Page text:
2017ENERGY STAR Top Cities Banner

EPA's annual Top Cities list shows which metro areas were home to the most ENERGY STAR certified buildings in the previous year. These regions continue to make impressive strides in cutting American energy bills and pollution through energy efficiency. Their efforts contribute to stronger economies, healthier communities, and cleaner air for all of us.


How cities get ranked

We defined cities based on the US Census’ “core based statistical areas,” commonly known as metropolitan areas. We then tallied the total number of buildings that had earned the ENERGY STAR in each metro area in 2016 and ranked the cities accordingly.

About ENERGY STAR certified buildings

ENERGY STAR certified buildings are verified to be more energy efficient than 75% of similar buildings nationwide. Thanks to their efficiency, they use an average of 35% less energy than typical buildings, and cause 35% fewer greenhouse gas emissions.

More than 30,000 diverse buildings have earned the ENERGY STAR since 1999, ranging from the Chrysler Building to a small elementary school near the Alaskan wilderness. Together, these buildings have saved more than $4 billion on utility bills and prevented greenhouse gas emissions equal to the annual electricity use of 2.9 million homes. 

Current trends in energy efficiency

We’re continuing to see a significant increase in the use of LED lighting. First it was used in areas like parking garages, but as prices have come down we’re seeing more interior LED retrofits, as well.

On the high-tech side, we’re also seeing more building automation systems. Put simply, these systems make a building smart. You can program all your equipment to go on and off at certain times. You can also remotely monitor and control your equipment from off-site. This is similar to smartphone apps for homes, where you can turn the lights on and off and set the thermostat while you’re away.

Additionally, we’re seeing a huge increase in the availability of energy use data, including real-time data in 15-minute intervals. Facility managers used to have to wait until the monthly bill came before they realized there was a problem. Now they can see variations in energy use almost immediately, which makes it easier to identify, find, and fix problems.

What’s behind DC’s success

While we can’t pinpoint the specific reasons why nearly 800 DC-area buildings chose to earn the ENERGY STAR last year, the following factors may be worth noting.

  • A handful of local school districts contributed nearly 280 buildings to DC’s total: Fairfax County Public Schools (151), Prince William County Public Schools (52), Loudoun County Public Schools (57), and Stafford County Public Schools (17).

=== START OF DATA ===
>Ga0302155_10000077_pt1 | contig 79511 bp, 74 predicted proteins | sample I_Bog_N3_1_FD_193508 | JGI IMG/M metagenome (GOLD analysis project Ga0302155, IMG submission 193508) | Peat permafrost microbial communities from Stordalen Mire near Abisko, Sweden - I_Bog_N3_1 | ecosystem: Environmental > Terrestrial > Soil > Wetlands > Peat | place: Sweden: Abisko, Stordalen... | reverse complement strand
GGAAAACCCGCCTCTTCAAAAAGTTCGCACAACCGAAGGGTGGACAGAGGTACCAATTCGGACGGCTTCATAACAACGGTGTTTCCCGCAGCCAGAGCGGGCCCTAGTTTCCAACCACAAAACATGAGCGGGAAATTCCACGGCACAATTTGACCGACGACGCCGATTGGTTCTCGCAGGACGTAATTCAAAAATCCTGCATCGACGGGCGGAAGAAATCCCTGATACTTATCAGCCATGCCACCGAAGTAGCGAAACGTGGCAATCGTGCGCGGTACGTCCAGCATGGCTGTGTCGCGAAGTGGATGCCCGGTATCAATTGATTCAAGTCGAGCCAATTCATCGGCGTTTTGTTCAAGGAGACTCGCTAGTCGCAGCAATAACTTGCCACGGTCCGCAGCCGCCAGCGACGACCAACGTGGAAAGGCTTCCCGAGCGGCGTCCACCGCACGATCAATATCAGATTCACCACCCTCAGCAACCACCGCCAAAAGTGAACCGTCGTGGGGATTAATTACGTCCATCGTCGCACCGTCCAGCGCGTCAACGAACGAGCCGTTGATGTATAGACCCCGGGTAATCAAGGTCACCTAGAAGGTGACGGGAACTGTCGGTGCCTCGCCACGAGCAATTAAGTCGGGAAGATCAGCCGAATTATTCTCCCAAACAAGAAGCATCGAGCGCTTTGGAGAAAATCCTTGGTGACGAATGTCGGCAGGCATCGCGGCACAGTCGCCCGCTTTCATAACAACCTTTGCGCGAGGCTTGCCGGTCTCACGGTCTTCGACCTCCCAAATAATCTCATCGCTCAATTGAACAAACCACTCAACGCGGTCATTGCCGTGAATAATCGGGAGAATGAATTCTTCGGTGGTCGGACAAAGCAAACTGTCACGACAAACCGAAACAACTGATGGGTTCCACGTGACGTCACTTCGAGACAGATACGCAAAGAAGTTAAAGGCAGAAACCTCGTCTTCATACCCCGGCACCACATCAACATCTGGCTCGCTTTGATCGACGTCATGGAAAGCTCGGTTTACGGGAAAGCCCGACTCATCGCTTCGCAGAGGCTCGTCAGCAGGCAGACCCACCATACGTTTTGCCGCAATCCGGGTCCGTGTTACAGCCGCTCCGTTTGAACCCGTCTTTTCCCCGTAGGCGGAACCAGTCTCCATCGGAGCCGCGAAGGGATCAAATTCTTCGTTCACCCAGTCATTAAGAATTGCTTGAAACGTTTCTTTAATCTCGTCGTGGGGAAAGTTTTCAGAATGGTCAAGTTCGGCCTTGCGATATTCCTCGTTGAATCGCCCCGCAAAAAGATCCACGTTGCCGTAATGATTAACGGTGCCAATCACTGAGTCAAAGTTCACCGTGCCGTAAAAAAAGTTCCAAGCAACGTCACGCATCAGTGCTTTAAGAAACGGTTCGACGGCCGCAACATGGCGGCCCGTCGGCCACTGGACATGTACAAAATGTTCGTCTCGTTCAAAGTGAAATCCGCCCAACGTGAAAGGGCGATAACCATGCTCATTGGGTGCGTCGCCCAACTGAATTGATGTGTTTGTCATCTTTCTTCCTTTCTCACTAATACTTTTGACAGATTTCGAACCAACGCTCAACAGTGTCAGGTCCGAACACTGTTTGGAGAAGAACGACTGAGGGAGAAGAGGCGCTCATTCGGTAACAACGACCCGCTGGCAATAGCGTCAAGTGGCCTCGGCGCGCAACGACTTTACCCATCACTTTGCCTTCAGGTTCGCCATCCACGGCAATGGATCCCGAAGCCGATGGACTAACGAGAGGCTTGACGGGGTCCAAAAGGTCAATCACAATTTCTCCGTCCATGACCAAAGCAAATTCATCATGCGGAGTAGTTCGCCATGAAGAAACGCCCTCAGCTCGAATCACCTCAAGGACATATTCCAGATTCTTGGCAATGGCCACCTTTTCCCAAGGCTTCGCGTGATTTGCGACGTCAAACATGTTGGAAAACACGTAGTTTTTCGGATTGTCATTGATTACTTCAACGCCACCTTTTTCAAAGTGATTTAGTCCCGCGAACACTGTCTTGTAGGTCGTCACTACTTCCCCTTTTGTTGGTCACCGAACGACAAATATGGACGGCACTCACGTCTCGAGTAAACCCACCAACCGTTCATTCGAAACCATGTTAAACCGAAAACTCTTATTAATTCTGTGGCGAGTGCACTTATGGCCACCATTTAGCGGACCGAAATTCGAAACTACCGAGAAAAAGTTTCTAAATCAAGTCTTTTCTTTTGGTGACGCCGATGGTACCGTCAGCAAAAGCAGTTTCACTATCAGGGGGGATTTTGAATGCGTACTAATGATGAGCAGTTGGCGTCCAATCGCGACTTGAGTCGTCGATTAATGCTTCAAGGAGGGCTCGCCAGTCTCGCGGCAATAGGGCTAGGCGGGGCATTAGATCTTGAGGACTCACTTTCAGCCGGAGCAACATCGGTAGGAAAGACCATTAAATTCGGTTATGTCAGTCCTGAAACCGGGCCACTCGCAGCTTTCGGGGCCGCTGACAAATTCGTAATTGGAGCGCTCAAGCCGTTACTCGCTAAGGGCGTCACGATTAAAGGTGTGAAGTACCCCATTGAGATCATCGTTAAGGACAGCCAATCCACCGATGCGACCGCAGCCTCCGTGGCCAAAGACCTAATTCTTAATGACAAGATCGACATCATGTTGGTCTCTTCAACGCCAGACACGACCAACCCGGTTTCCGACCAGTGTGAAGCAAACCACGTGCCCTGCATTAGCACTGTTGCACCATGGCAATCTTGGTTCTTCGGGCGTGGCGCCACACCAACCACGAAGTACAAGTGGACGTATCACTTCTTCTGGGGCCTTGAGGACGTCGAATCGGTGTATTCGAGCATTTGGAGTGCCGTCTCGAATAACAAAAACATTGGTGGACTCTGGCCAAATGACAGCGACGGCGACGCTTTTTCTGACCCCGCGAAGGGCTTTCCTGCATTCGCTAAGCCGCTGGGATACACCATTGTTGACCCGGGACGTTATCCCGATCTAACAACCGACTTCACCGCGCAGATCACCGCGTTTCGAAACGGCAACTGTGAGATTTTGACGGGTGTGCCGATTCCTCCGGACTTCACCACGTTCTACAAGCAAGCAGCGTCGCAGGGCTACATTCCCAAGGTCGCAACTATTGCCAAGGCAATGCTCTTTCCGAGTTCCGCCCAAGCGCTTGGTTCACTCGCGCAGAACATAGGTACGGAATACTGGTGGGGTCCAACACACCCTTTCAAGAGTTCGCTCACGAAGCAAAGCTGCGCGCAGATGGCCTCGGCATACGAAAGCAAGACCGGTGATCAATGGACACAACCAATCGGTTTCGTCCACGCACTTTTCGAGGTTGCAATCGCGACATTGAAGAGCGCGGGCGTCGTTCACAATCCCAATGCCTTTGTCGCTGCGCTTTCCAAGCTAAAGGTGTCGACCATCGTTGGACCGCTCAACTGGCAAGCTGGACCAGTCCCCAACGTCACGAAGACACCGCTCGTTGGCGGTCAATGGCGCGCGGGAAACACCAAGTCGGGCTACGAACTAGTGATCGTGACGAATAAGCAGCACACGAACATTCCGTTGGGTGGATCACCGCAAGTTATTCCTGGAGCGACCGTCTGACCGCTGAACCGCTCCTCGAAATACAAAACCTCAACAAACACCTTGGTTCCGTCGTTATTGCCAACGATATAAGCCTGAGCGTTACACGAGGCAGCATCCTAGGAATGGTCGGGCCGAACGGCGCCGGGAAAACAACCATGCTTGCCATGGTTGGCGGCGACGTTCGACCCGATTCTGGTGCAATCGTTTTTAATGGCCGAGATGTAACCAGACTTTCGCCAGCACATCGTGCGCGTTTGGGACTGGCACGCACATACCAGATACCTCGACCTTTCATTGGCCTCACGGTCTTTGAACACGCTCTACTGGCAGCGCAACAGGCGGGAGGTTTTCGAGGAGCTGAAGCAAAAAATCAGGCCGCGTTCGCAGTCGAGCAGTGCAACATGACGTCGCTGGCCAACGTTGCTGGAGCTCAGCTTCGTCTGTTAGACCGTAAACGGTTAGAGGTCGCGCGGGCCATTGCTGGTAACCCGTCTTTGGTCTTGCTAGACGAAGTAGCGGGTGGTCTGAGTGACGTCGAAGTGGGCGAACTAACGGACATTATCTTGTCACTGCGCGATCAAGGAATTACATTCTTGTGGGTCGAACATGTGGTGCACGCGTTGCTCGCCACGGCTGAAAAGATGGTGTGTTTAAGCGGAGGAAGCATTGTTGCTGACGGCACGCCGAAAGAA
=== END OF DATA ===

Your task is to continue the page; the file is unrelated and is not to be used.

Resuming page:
• Several DC-area initiatives have aimed to improve the energy efficiency of the area’s commercial buildings. Most significantly was The Clean and Affordable Energy Act of 2008 (PDF, 116 KB). The bill was the first of its kind in the US: it requires that the energy performance of commercial buildings be rated and publicly disclosed every year.
  • Other initiatives have included tax credits and a voluntary campaign by the downtown DC Business Improvement District called the “Smarter Business Challenge.”
  • Federal agencies may only lease space in ENERGY STAR certified buildings. Landlords across the region might be motivated to earn the ENERGY STAR in order to retain and attract Federal tenants.

A few noteworthy 2016 ENERGY STAR certified buildings

National Geographic Society Headquarters, Washington, D.C.

  • The 1963 headquarters for the National Geographic Society also serves as a museum showcasing explorations from around the world. This year, the building was nominated to become a national historic landmark.

MGM Studios Headquarters, Beverly Hills, Calif.

  • This sleek glass building in the heart of Beverly Hills serves as the home of MGM Studios.

Empire State Building, New York, N.Y.

  • When completed in 1931, this 102-story Art-Deco building was heralded as an unprecedented marvel of the modern mechanical age. Now, more than 80 years and one deep energy retrofit later, the historic structure once again serves as a modern marvel—this time, of energy efficiency.

Williams-Sonoma Corporate Offices, San Francisco, Calif.

  • San Francisco’s historic Ice house building was built in 1914 as an ice warehouse for the National Ice and Cold Storage Company, but now serves as corporate offices for Williams-Sonoma and its family of brands, including Pottery Barn and West Elm. 

The Philadelphia Ronald McDonald House, Philadelphia, Pa.

  • Originally built as a Victorian-era Romanesque mansion in 1885, this building now provides accommodations for families of seriously ill children undergoing treatment in local hospitals. It was the first Ronald McDonald House Charity in the country.

Cambridge Savings Bank, Cambridge, Mass.

  • Built in 1820, the Cambridge Savings Bank building in Harvard Square was the oldest building to earn the ENERGY STAR last year.

ENERGY STAR certified buildings

2017 ENERGY STAR Decal

ENERGY STAR certified buildings are verified to perform in the top 25 percent of similar buildings nationwide over a specific one-year period. On average, these buildings use 35 percent less energy and cause 35 percent fewer greenhouse gas emissions than their peers. ENERGY STAR certification is awarded based on a single year of actual, measured energy performance. Certification is valid for one year.

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